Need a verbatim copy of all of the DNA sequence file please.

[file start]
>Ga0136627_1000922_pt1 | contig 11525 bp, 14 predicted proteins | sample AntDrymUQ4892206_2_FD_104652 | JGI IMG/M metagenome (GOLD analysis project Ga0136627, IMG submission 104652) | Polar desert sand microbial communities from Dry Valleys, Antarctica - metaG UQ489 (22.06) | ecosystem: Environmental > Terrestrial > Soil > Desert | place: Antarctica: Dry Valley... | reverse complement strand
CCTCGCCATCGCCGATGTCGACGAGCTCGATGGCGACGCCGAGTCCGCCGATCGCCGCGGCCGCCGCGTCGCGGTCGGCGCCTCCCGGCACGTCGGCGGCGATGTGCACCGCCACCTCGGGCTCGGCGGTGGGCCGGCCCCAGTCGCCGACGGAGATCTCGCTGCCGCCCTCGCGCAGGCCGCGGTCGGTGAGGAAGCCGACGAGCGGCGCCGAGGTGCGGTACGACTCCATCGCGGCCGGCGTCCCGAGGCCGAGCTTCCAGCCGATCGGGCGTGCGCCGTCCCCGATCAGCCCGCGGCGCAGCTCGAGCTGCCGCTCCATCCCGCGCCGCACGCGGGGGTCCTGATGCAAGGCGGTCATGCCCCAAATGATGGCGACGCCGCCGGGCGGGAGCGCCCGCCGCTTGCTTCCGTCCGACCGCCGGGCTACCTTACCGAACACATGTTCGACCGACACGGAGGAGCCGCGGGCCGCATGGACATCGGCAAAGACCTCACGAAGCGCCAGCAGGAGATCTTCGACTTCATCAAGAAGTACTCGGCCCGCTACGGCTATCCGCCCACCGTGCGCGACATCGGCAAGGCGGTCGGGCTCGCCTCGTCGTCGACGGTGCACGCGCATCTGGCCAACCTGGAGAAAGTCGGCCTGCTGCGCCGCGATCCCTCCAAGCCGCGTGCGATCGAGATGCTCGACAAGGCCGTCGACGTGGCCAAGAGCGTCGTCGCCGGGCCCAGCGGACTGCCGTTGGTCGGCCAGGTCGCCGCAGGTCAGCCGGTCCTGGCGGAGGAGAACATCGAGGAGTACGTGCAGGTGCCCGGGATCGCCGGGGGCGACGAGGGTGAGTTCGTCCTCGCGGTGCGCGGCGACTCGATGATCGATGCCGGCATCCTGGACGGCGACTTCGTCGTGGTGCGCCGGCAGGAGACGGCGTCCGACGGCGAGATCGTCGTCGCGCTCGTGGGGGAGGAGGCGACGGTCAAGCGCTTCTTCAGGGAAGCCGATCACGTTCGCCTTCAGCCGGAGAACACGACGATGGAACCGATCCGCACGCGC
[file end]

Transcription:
>Ga0136627_1000922_pt1 | contig 11525 bp, 14 predicted proteins | sample AntDrymUQ4892206_2_FD_104652 | JGI IMG/M metagenome (GOLD analysis project Ga0136627, IMG submission 104652) | Polar desert sand microbial communities from Dry Valleys, Antarctica - metaG UQ489 (22.06) | ecosystem: Environmental > Terrestrial > Soil > Desert | place: Antarctica: Dry Valley... | reverse complement strand
CCTCGCCATCGCCGATGTCGACGAGCTCGATGGCGACGCCGAGTCCGCCGATCGCCGCGGCCGCCGCGTCGCGGTCGGCGCCTCCCGGCACGTCGGCGGCGATGTGCACCGCCACCTCGGGCTCGGCGGTGGGCCGGCCCCAGTCGCCGACGGAGATCTCGCTGCCGCCCTCGCGCAGGCCGCGGTCGGTGAGGAAGCCGACGAGCGGCGCCGAGGTGCGGTACGACTCCATCGCGGCCGGCGTCCCGAGGCCGAGCTTCCAGCCGATCGGGCGTGCGCCGTCCCCGATCAGCCCGCGGCGCAGCTCGAGCTGCCGCTCCATCCCGCGCCGCACGCGGGGGTCCTGATGCAAGGCGGTCATGCCCCAAATGATGGCGACGCCGCCGGGCGGGAGCGCCCGCCGCTTGCTTCCGTCCGACCGCCGGGCTACCTTACCGAACACATGTTCGACCGACACGGAGGAGCCGCGGGCCGCATGGACATCGGCAAAGACCTCACGAAGCGCCAGCAGGAGATCTTCGACTTCATCAAGAAGTACTCGGCCCGCTACGGCTATCCGCCCACCGTGCGCGACATCGGCAAGGCGGTCGGGCTCGCCTCGTCGTCGACGGTGCACGCGCATCTGGCCAACCTGGAGAAAGTCGGCCTGCTGCGCCGCGATCCCTCCAAGCCGCGTGCGATCGAGATGCTCGACAAGGCCGTCGACGTGGCCAAGAGCGTCGTCGCCGGGCCCAGCGGACTGCCGTTGGTCGGCCAGGTCGCCGCAGGTCAGCCGGTCCTGGCGGAGGAGAACATCGAGGAGTACGTGCAGGTGCCCGGGATCGCCGGGGGCGACGAGGGTGAGTTCGTCCTCGCGGTGCGCGGCGACTCGATGATCGATGCCGGCATCCTGGACGGCGACTTCGTCGTGGTGCGCCGGCAGGAGACGGCGTCCGACGGCGAGATCGTCGTCGCGCTCGTGGGGGAGGAGGCGACGGTCAAGCGCTTCTTCAGGGAAGCCGATCACGTTCGCCTTCAGCCGGAGAACACGACGATGGAACCGATCCGCACGCGC